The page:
Breastfeeding seems to have a protective role against viral wheezing, especially in the first two years of life [92]. This effect is probably mediated by immune system-enhancing properties of human breast milk that limit the rate of viral respiratory infections in infancy [93,94,95]. In contrast, the impact of breastfeeding on later childhood asthma remains unclear [92,96]. The relationship between breastfeeding and subsequent lung function has been also largely investigated: a systematic review of five birth cohorts and three cross-sectional studies [97] found that children and adolescents who had been breastfed for more than 4 months had a 20–100 mL greater FVC than children who received formula feeding. A positive but weaker association between breastfeeding for more than 4 months and FEV1 was also reported in some longitudinal studies [98,99], but not in others [100,101,102]. More recently, spirometry data recorded at 10 years of age in over 4000 children who had been breastfed showed that breastfeeding shorter than six months was associated with lower FEV1 and FVC, although the impact was limited (z-score change for both FEV1 and FVC, −0.01, 95% CI, −0.02 to 0.00; per month shorter breastfeeding) and probably clinically not relevant [103]. Overall, these findings suggest that breastfeeding might enhance lung growth, possibly through the action of cytokines and growth factors involved in lung maturation, such as TGF-β [104], or inducing epigenetic changes [105].

5. Malnutrition and Lung Growth in Childhood

The effects of infant and childhood malnutrition on lung development have been poorly investigated so far. This field of research could be particularly relevant for low- and middle-income countries due to the high burden of malnutrition and respiratory disease in such settings.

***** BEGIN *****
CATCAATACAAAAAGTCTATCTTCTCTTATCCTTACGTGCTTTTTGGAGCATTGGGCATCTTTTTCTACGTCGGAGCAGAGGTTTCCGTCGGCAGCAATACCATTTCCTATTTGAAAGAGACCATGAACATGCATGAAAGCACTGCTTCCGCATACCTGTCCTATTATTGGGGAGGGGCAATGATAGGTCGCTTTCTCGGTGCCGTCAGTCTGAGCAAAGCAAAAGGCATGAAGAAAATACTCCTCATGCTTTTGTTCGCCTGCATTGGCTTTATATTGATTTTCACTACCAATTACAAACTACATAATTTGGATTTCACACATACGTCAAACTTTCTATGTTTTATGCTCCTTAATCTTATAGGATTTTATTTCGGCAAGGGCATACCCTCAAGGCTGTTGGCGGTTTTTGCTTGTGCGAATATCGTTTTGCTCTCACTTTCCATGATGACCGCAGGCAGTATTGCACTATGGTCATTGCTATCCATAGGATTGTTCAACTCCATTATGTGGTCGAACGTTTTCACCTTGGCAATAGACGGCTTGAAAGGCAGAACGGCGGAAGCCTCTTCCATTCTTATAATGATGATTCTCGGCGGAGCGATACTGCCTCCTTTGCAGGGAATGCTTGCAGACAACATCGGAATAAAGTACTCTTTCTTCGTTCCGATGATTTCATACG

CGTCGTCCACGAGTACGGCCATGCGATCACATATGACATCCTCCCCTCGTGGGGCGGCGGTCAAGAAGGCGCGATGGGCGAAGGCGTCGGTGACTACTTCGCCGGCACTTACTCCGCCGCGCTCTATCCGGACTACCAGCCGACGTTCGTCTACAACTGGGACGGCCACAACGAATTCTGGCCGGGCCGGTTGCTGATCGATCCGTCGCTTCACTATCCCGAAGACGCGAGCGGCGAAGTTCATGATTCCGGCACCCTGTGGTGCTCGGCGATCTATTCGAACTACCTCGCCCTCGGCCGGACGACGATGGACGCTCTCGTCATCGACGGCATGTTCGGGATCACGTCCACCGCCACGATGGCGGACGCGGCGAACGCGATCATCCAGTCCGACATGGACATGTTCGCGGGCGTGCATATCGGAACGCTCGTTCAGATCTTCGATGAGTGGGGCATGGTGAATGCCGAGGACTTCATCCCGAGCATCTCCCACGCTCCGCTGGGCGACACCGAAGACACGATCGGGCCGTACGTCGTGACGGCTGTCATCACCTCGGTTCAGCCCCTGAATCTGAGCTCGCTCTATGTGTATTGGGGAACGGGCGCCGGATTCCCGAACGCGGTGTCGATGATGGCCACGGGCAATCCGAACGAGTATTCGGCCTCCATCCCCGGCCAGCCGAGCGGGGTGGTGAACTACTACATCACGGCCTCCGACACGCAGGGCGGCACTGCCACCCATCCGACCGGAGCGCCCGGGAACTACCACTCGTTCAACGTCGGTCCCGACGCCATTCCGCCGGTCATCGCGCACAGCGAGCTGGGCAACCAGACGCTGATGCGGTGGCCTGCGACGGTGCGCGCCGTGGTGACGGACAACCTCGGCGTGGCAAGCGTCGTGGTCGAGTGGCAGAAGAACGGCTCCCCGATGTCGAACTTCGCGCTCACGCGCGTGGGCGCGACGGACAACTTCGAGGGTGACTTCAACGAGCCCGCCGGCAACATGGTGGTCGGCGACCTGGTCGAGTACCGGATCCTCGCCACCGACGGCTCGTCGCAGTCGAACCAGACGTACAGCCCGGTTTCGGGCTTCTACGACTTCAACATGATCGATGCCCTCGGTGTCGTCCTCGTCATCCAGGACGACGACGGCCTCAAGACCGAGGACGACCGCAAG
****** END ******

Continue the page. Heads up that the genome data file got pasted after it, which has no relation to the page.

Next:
Alveolarization continues until at least 2 years of age [2], and therefore infant malnutrition could be expected to have greater long-term consequences on lung development compared to undernutrition occurring later in childhood. A recent study by Lelijveld et al. [106] investigated spirometry outcomes in a cohort (“ChroSAM study”) of Malawian children, 7 years after a hospital admission for severe acute malnutrition (SAM). Siblings and healthy children from the same community were also evaluated. Surprisingly, 237 survivors of SAM had lung function comparable to the two control groups (143 siblings and 121 community controls), although it should be noted that 46% of the case group died before follow-up, representing a group which probably included the most severe SAM cases and could have had poorer lung function. Measuring sitting height, a pattern of shorter legs but preserved torso height was found in SAM survivors that might allow lung function to be preserved. Children who had suffered from SAM before two years of age (a period of greater susceptibility of lung development toward external influences) did not differ from the rest of the case group [106]. In a cross-sectional study including over 1000 school-age children from different parts of sub-Saharan Africa [17], it was shown that undernourished children (Body Mass Index—BMI—z-score < −2) had reduced FEV1 and FVC z-scores compared to normotrophic children but a preserved FEV1/FVC ratio, implying smaller chest diameters without evidence of functional impairment. Also in that study, children with the lowest BMI z-scores had relatively shorter legs compared to torso height (highest sitting/standing height ratio), as previously found in SAM survivors. A secondary analysis of the ChroSAM cohort [18] confirmed that children with a BMI z-score < −2 have proportionally reduced dynamic lung volumes with normal FEV1/FVC ratio z-score. Similar findings were also previously reported by Sonappa et al. in semi-urban and rural Indian children [16], that had significant reductions of ~0.5–0.9 z-scores in both FEV1 and FVC (with preserved FEV1/FVC ratio) and of ~1 z-score in BMI, as compared to Indian urban counterparts and children of Indian ancestry living in the UK. Overall these studies seem to support the hypothesis of a “lung-sparing growth” in children with malnutrition, where lung development is relatively spared compared to other less vital organs [107].